Fifty years ago, during the great “March for Jobs and Freedom” in Washington, D.C., Dr. Martin Luther King Jr. wisely implied in his historic “I Have a Dream” speech that granting Afro-Americans full access to the American Dream would not only revitalize the “dream” but would strengthen America economically, socially and culturally.
It’s a lesson some mean-spirited divisionists, sadly, have yet to learn. That particular march on Washington focused, rightly so, on the long-overdue need for black rights in all areas of living. It led to a series of landmark legislative bills in the following years. What the great march did not focus upon were women’s rights (more or less off the radar), LGBT rights (almost unheard of back then) and other rights: the right to health-care access, the right to clean air and safe foods and drugs, the right to a living wage.
Still, even though those issues weren’t mentioned in that amazing gathering in the nation’s capital, the event was a watershed and an inspiration for all kinds of rights movements ever since.
Has the United States made progress since August 1963? Only a fool would say no. Great strides have been made: the major Civil Rights legislation under President Lyndon B. Johnson; the integration of schools and public facilities; expanded opportunities for African-Americans in entertainment, art, industries, sports, research institutes, academia, housing, politics and more. In the early 1960s, to use the most obvious examples, the number of TV shows with black entertainers could be counted on one hand: Nat King Cole and Diahann Carroll with shows of their own, although there were sometimes guest appearances by greats like Johnny Mathis, Mahalia Jackson, Duke Ellington, Count Basie, Little Stevie Wonder and Motown singing groups. It was the same in the movies, with black stars being rarities. Up to 1964, there were only two African-American Oscar winners: Hattie McDaniels as best-supporting actress in 1939 as “Mammy” in Gone with the Wind; and Sidney Poitier as best actor in 1963 for Lilies of the Field. Since then, many more blacks have been nominated and a good many have won: Denzel Washington, Jamie Foxx, Forest Whittaker, Halle Berry, Louis Gossett Jr., Cuba Gooding Jr., Morgan Freeman, Jennifer Hudson and more. Others have won in non-acting categories. One could argue, what do Oscar wins have to do with racial progress? Well, for one thing, while not a be-all indicator, they do show an increasing acceptance and admiration for genuine talent and a widespread willingness of mass audiences to embrace blacks and the black experience on the screen.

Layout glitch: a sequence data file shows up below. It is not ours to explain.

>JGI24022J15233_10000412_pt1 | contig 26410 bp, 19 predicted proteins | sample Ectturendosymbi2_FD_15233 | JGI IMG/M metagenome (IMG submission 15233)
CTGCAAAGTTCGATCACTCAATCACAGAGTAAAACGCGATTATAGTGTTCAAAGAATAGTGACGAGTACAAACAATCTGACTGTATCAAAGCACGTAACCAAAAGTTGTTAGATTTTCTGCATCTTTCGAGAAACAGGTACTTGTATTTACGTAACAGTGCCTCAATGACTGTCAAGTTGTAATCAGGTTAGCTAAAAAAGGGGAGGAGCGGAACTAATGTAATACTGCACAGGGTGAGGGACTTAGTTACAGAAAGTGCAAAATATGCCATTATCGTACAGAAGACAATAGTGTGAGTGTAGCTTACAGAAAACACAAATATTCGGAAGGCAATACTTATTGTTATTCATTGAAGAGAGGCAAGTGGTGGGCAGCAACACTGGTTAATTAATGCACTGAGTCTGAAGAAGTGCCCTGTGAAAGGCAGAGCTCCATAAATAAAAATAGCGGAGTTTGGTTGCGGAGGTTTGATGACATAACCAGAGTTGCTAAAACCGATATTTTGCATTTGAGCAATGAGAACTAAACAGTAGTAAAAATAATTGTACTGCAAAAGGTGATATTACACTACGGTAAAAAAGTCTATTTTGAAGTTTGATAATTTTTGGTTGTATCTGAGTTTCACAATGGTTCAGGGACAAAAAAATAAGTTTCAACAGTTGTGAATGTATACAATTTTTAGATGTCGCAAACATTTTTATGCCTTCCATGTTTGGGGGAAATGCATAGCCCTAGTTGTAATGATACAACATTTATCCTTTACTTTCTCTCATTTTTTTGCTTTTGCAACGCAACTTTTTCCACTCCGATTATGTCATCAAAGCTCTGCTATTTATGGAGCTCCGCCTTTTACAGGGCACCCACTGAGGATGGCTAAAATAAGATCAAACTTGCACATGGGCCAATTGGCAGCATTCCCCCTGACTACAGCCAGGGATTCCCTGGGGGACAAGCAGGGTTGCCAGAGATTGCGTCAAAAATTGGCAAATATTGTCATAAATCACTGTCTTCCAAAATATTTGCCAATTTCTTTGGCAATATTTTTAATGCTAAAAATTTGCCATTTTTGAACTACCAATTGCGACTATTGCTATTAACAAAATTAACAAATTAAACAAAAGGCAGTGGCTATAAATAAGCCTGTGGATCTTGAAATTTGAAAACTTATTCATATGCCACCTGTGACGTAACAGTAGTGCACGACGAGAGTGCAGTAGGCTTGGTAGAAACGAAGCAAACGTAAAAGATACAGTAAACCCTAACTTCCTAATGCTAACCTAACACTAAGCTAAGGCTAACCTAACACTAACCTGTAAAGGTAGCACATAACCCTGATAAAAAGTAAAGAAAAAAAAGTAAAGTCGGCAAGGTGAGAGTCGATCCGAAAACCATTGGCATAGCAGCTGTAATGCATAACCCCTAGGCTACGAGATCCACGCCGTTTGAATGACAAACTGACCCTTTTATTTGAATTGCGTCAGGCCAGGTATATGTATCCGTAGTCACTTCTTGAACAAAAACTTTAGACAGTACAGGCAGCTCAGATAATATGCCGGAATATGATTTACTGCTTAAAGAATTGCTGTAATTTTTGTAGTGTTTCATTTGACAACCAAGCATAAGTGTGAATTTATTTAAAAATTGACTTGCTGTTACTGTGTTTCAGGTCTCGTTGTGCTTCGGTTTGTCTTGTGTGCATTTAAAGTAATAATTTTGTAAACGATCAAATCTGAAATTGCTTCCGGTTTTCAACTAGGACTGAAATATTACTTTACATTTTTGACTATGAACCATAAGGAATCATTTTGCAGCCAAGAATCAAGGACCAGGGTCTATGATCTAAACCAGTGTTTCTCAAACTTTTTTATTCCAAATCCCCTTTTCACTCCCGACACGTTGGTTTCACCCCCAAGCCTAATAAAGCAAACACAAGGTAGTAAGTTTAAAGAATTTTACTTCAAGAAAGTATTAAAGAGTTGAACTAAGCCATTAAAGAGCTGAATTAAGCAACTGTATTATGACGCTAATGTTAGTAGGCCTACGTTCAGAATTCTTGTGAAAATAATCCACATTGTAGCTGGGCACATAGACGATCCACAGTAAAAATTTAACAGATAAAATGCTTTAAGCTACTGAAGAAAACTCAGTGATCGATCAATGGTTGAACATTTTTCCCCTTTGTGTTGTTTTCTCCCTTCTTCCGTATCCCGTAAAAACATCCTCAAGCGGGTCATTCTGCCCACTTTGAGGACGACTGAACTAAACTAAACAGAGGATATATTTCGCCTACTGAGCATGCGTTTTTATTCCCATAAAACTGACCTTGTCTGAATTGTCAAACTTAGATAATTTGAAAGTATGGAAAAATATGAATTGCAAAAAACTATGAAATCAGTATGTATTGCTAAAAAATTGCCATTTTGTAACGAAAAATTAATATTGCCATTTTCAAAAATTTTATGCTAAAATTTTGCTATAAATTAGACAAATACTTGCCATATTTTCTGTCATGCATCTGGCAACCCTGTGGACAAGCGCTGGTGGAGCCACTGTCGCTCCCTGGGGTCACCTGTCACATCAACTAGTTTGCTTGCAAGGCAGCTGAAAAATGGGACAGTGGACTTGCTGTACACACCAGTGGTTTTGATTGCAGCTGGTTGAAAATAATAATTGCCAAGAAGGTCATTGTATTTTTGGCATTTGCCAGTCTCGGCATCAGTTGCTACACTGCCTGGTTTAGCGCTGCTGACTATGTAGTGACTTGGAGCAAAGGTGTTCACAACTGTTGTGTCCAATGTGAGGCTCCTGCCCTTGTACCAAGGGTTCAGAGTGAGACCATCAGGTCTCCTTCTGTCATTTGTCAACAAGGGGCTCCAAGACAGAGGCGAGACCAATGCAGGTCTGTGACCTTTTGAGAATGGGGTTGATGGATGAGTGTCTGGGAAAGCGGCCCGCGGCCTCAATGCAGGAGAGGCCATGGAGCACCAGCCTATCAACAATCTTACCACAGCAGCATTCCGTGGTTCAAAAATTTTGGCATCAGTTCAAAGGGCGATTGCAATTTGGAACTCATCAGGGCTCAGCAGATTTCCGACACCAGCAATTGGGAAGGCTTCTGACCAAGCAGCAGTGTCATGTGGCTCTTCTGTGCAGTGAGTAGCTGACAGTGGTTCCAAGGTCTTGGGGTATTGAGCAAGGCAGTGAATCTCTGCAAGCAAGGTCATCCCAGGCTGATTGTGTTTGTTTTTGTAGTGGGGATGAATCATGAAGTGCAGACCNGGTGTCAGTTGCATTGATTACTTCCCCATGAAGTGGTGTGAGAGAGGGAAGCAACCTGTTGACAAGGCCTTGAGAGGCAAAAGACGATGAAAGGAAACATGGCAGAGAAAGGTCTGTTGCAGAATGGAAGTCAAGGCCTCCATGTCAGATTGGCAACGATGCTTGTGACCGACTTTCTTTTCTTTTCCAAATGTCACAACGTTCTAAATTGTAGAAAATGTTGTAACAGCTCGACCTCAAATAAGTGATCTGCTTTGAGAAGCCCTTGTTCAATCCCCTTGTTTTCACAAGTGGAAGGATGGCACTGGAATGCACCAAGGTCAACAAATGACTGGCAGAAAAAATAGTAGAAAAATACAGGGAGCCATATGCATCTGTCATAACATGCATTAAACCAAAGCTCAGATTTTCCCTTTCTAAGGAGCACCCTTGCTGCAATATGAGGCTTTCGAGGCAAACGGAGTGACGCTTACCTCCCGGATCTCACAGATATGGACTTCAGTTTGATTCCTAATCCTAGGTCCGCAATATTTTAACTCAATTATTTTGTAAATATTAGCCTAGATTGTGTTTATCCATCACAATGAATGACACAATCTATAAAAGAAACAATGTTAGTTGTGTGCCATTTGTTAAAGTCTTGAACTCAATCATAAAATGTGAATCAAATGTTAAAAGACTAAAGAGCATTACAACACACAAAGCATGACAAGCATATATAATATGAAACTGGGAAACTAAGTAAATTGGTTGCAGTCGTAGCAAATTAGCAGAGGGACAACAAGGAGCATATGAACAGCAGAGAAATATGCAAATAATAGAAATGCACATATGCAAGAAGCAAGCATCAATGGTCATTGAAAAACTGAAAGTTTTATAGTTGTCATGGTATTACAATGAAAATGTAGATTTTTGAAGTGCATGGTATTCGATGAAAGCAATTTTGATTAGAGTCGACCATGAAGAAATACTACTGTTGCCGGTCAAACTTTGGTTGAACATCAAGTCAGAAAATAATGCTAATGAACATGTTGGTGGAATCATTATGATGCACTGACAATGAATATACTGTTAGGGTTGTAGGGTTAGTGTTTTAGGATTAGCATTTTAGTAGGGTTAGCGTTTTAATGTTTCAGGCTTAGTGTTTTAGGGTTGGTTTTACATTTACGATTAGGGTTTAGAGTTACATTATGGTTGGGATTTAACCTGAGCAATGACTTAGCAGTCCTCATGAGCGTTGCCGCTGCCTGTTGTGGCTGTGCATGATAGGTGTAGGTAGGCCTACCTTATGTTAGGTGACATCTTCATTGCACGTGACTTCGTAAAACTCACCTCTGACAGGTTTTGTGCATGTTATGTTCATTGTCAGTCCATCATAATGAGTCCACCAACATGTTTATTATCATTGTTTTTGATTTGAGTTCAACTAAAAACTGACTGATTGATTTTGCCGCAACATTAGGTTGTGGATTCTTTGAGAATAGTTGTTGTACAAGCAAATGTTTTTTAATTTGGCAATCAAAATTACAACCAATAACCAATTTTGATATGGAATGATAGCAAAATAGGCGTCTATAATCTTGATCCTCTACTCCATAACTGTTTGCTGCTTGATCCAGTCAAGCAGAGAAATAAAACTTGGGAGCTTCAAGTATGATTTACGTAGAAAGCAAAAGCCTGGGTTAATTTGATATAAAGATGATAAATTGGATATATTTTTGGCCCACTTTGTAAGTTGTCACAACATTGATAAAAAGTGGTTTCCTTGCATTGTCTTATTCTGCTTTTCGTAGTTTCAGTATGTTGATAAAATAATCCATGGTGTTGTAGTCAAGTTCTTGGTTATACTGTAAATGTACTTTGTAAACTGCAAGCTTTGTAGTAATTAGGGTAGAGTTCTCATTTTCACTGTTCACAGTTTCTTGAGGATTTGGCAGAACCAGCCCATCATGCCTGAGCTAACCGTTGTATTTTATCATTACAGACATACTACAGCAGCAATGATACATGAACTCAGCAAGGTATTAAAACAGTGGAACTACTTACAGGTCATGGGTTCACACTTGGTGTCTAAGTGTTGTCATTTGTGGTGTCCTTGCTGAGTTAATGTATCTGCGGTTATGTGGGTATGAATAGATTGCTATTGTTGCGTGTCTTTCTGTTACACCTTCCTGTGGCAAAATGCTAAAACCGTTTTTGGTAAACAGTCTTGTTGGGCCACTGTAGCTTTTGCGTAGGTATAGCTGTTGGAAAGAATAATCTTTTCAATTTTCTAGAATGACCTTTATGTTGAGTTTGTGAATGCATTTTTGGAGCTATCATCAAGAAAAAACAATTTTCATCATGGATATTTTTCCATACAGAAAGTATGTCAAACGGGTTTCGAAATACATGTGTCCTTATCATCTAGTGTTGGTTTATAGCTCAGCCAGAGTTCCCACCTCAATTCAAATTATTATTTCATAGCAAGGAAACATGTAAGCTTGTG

Ask any black person, and he or she will tell you there is a long way to go toward the goal of Martin Luther King Jr.’s great ‘Dream” speech. And, of course, they are correct. There is not only a long way to go, but just as concerning are the steps taken in recent years to roll back the progress that has been made in that long and painful 50 years of struggle. Some of the battles fought so courageously with sweat, blood and tears have to be fought all over again. Such battles include opposing the blatant efforts at voter suppression largely against blacks (see editorial on this page); an all-out assault in some states against women’s reproductive rights; efforts and successes at trouncing collective-bargaining rights for public employees; a Supreme Court decision proclaiming “corporations are people too” and thus allowing them to hugely influence electoral outcomes by funneling money anonymously; and an alarming trend in which a tiny percentage of rich Americans control more and more of the wealth in the country, which is eroding the American Dream for an increasing number of people.
The great strides made in 50 years, we are beginning to realize with increasing dread, are – alas! – reversible, given the current mean-spirited partisan winds of change. It’s comforting to believe this kind of politically-motivated regression will not long succeed, that human-rights progress cannot ultimately be stopped. However, history is rife with such unjust reversals. And that is why the struggle must continue in perpetuity.